Rules of Golf: Slightly more relaxed approach to help players
Golfers around the world are getting their first glimpse of the new rulebook which will govern the game from the start of next year.
A raft of changes aimed at making golf quicker and more enjoyable will be introduced from 1 January, 2019. The R&A and the United States Golf Association, the joint rules-making bodies, have also taken steps to make them easier to understand.
For the first time a 'player's edition' of the Rules of Golf has been launched and it includes diagrams and illustrations as well as more direct language to explain the complexities of the game.
"This is a pretty exciting day for us, it has been six and-a-half years in the making," David Rickman, the R&A's director of governance told BBC Sport.
"We have millions of people around the world who love this sport and want to play by the rules. We needed to step up and give them the best opportunity to do that."
Changes that come in next year were first launched for public consultation in March 2017. The authorities received more than 30,000 pieces of feedback before refining the proposals which were published on 12 March this year.
Among the alterations coming into force
- Free and penalty drops being made from knee rather than shoulder height
- The flag no longer needing to be removed from the hole for putts on the green
- Caddies not allowed to line up players before they hit shots
- No penalty for an accidental double hit
"The general tenor of these changes has been the removal of penalties, the removal of restrictions, creating a slightly more relaxed approach," Rickman said.
"There are one or two areas, and caddie lining up is perhaps the primary example, where there is a new restriction coming in 2019."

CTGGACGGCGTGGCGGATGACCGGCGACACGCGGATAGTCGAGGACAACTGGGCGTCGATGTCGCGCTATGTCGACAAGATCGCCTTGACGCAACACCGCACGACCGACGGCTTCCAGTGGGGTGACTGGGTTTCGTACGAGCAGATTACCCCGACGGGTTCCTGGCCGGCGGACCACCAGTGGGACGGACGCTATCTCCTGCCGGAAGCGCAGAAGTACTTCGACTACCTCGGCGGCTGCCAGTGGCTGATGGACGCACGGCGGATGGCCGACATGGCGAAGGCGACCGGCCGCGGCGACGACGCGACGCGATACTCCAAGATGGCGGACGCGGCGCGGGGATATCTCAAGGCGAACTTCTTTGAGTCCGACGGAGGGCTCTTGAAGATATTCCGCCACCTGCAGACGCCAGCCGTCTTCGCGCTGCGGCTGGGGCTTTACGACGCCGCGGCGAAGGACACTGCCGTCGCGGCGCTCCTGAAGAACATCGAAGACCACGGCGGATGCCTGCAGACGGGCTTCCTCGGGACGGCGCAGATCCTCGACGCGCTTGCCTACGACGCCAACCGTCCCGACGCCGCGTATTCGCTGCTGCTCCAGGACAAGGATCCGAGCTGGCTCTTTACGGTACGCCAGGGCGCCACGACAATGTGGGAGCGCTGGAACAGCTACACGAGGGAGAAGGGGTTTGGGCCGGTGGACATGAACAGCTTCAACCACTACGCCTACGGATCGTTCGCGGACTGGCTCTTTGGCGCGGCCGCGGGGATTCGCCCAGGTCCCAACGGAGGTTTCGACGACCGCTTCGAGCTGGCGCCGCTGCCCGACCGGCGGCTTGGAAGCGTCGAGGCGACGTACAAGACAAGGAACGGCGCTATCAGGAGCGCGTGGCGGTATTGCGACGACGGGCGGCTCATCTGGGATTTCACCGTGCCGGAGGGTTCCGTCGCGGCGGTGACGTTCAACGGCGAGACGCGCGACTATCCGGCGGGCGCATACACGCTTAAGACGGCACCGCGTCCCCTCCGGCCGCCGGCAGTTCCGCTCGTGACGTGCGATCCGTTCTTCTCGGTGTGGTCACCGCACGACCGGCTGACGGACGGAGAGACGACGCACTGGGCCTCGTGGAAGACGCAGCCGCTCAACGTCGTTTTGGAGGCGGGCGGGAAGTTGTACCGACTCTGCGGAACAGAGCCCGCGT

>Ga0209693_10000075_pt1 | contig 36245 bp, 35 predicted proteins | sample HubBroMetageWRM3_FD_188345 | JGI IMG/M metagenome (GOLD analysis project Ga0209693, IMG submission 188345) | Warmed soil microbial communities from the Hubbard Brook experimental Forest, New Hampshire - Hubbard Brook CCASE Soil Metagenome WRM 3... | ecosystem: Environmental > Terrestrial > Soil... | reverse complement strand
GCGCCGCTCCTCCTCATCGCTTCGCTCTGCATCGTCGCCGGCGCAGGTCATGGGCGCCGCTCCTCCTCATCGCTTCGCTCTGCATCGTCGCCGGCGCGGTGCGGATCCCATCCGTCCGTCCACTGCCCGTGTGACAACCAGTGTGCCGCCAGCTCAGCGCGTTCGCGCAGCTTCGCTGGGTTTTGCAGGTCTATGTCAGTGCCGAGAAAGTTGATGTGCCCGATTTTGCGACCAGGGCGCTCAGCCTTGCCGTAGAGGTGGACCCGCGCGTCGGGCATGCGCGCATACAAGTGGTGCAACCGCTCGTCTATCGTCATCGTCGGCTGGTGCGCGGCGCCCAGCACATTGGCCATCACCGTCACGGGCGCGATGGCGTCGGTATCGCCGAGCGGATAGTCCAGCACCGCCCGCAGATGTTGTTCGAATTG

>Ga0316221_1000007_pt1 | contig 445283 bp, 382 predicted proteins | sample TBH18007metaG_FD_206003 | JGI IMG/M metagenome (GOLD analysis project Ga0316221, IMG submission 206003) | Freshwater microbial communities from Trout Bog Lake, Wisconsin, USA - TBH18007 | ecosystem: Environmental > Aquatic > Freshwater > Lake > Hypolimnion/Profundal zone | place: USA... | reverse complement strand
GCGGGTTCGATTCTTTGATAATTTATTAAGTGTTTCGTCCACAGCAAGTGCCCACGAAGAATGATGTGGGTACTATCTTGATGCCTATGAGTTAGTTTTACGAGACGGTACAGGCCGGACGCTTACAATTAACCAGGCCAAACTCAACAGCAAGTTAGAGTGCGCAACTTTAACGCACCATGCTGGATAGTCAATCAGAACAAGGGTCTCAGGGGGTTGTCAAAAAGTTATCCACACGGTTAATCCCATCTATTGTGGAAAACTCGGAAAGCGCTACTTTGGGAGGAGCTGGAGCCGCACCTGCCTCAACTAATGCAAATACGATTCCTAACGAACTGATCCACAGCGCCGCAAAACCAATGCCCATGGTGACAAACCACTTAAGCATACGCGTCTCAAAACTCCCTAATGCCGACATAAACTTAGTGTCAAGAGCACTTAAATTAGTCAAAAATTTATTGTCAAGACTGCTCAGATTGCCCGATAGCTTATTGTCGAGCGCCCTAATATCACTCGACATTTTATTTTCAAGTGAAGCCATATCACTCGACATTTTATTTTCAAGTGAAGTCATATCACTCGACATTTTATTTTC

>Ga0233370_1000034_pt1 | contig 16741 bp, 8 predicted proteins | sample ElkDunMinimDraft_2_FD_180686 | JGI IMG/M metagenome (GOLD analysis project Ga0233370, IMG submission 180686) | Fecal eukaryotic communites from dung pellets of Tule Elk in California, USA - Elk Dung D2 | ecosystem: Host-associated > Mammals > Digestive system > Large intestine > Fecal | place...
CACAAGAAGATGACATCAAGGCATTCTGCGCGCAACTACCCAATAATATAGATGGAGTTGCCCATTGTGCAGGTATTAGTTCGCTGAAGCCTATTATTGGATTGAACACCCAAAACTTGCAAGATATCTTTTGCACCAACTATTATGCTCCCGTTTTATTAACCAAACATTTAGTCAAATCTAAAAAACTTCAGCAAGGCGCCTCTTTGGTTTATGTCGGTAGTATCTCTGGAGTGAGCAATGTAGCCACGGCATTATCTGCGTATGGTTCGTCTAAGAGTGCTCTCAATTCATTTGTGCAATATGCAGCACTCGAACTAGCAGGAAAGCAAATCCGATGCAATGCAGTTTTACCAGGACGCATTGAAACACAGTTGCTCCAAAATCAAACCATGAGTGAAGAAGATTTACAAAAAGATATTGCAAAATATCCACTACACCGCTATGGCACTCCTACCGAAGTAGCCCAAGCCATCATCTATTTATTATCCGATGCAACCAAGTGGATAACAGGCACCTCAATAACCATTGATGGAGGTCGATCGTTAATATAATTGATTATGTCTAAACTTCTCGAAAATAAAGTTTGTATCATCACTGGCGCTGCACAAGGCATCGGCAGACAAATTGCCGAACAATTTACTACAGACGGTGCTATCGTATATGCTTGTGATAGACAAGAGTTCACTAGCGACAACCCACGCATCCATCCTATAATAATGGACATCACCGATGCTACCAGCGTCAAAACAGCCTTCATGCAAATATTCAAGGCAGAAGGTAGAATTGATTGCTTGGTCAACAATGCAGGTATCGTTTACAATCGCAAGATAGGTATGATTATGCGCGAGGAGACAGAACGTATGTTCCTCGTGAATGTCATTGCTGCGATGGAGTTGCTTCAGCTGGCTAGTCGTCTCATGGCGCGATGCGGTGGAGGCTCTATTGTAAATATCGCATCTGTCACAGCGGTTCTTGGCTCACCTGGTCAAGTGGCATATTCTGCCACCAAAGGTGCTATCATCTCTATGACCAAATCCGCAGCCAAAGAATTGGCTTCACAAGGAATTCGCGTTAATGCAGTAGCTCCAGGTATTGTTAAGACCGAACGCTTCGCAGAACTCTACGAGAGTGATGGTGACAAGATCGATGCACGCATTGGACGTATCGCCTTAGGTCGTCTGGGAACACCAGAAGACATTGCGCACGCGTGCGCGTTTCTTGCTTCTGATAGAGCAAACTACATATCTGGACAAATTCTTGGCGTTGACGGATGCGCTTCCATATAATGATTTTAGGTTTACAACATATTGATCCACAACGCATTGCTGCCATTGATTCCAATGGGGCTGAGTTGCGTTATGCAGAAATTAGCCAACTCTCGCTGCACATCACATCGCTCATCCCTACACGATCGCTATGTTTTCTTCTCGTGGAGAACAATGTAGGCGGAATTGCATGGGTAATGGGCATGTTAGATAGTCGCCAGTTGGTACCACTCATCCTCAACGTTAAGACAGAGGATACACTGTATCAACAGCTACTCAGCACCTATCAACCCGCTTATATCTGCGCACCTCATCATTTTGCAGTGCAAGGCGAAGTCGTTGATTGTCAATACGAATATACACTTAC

Players will also be able to access the new rulebook online and through a smartphone app. The R&A admit that previous rulebooks were difficult to understand.
"The rules were cleverly written but they were quite sophisticated and you had to know your way round them so we did spend a lot of time looking at layout and structure," Rickman added.
"This is all now very real and now the new rules are out there. The new players' edition, something we have not done before, concentrates on the most commonly occurring rules and allows us to focus on those.
"We can present them in different ways, more direct language, a lot of diagrams and illustrations which are particularly useful around relief options.
"It is also worth noting modified rules for players with disabilities. We've had these modifications in place for the best part of 20 years but we haven't promoted them as much as we perhaps should.
"We've been delighted to work with individual players and group organisations to modernise these as well and launch them at the same time."
The launch of the new rulebook comes on the same day as the R&A revealed what it calls a "playbook" outlining the governing body's "vision, purpose and values".
They aim to make golf more accessible, appealing and inclusive while upholding the sport's traditions and breaking down barriers to progress.
Investment totalling £200m is being promised to develop golf over the next decade.
"Our new brand brings together everything we have done over the last three years on ways to modernise golf and take the sport forward," said R&A chief executive Martin Slumbers.
"We have a global role to play in leading the sport, while working collaboratively with our partners and international affiliated organisations to grow and nurture golf to ensure that it continues to thrive in 50 years' time."